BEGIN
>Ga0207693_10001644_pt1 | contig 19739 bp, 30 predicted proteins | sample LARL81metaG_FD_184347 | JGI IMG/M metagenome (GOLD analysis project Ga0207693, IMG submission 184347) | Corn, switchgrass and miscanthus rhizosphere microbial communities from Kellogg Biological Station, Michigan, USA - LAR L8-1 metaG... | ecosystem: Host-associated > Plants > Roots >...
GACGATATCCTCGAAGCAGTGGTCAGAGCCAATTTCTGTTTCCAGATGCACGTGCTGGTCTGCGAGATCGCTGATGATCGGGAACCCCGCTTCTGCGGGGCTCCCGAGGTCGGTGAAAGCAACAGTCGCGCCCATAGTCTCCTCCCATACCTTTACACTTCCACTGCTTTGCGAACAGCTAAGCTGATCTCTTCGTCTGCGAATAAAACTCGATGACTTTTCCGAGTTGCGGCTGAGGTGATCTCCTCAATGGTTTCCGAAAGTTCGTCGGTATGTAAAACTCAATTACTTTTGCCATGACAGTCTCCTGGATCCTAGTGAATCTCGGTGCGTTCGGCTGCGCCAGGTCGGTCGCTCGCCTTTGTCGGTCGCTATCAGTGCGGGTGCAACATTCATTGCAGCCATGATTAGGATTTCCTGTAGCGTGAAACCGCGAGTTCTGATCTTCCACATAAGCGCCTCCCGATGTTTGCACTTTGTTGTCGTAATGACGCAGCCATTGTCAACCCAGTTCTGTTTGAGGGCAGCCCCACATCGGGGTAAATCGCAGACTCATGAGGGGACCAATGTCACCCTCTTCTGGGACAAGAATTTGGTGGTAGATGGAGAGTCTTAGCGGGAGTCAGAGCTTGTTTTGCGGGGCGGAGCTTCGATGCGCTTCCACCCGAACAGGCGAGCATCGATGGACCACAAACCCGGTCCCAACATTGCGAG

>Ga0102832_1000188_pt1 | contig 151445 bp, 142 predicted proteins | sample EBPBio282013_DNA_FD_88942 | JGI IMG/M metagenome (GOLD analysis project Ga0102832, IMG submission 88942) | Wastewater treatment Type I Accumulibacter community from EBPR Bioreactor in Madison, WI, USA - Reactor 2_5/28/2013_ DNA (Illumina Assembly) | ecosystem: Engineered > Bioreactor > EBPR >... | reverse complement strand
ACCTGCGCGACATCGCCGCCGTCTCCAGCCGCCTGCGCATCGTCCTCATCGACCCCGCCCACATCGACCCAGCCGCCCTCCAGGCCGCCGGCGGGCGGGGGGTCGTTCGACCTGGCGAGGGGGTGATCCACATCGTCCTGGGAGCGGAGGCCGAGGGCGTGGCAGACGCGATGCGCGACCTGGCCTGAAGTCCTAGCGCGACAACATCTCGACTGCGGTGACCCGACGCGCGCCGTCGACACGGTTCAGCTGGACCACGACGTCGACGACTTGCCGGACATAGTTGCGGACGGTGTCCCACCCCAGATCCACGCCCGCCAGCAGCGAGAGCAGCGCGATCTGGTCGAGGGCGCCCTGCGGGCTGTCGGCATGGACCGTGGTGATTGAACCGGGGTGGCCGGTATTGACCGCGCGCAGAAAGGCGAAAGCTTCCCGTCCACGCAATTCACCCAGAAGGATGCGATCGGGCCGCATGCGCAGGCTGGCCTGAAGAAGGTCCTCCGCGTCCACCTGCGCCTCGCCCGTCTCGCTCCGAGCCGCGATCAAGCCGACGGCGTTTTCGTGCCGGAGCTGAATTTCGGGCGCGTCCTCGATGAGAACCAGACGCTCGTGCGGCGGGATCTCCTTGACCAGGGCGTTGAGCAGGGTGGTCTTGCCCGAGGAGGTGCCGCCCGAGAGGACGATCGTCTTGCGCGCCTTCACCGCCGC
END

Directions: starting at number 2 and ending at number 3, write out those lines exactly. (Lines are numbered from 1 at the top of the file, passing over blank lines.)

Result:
GACGATATCCTCGAAGCAGTGGTCAGAGCCAATTTCTGTTTCCAGATGCACGTGCTGGTCTGCGAGATCGCTGATGATCGGGAACCCCGCTTCTGCGGGGCTCCCGAGGTCGGTGAAAGCAACAGTCGCGCCCATAGTCTCCTCCCATACCTTTACACTTCCACTGCTTTGCGAACAGCTAAGCTGATCTCTTCGTCTGCGAATAAAACTCGATGACTTTTCCGAGTTGCGGCTGAGGTGATCTCCTCAATGGTTTCCGAAAGTTCGTCGGTATGTAAAACTCAATTACTTTTGCCATGACAGTCTCCTGGATCCTAGTGAATCTCGGTGCGTTCGGCTGCGCCAGGTCGGTCGCTCGCCTTTGTCGGTCGCTATCAGTGCGGGTGCAACATTCATTGCAGCCATGATTAGGATTTCCTGTAGCGTGAAACCGCGAGTTCTGATCTTCCACATAAGCGCCTCCCGATGTTTGCACTTTGTTGTCGTAATGACGCAGCCATTGTCAACCCAGTTCTGTTTGAGGGCAGCCCCACATCGGGGTAAATCGCAGACTCATGAGGGGACCAATGTCACCCTCTTCTGGGACAAGAATTTGGTGGTAGATGGAGAGTCTTAGCGGGAGTCAGAGCTTGTTTTGCGGGGCGGAGCTTCGATGCGCTTCCACCCGAACAGGCGAGCATCGATGGACCACAAACCCGGTCCCAACATTGCGAG

>Ga0102832_1000188_pt1 | contig 151445 bp, 142 predicted proteins | sample EBPBio282013_DNA_FD_88942 | JGI IMG/M metagenome (GOLD analysis project Ga0102832, IMG submission 88942) | Wastewater treatment Type I Accumulibacter community from EBPR Bioreactor in Madison, WI, USA - Reactor 2_5/28/2013_ DNA (Illumina Assembly) | ecosystem: Engineered > Bioreactor > EBPR >... | reverse complement strand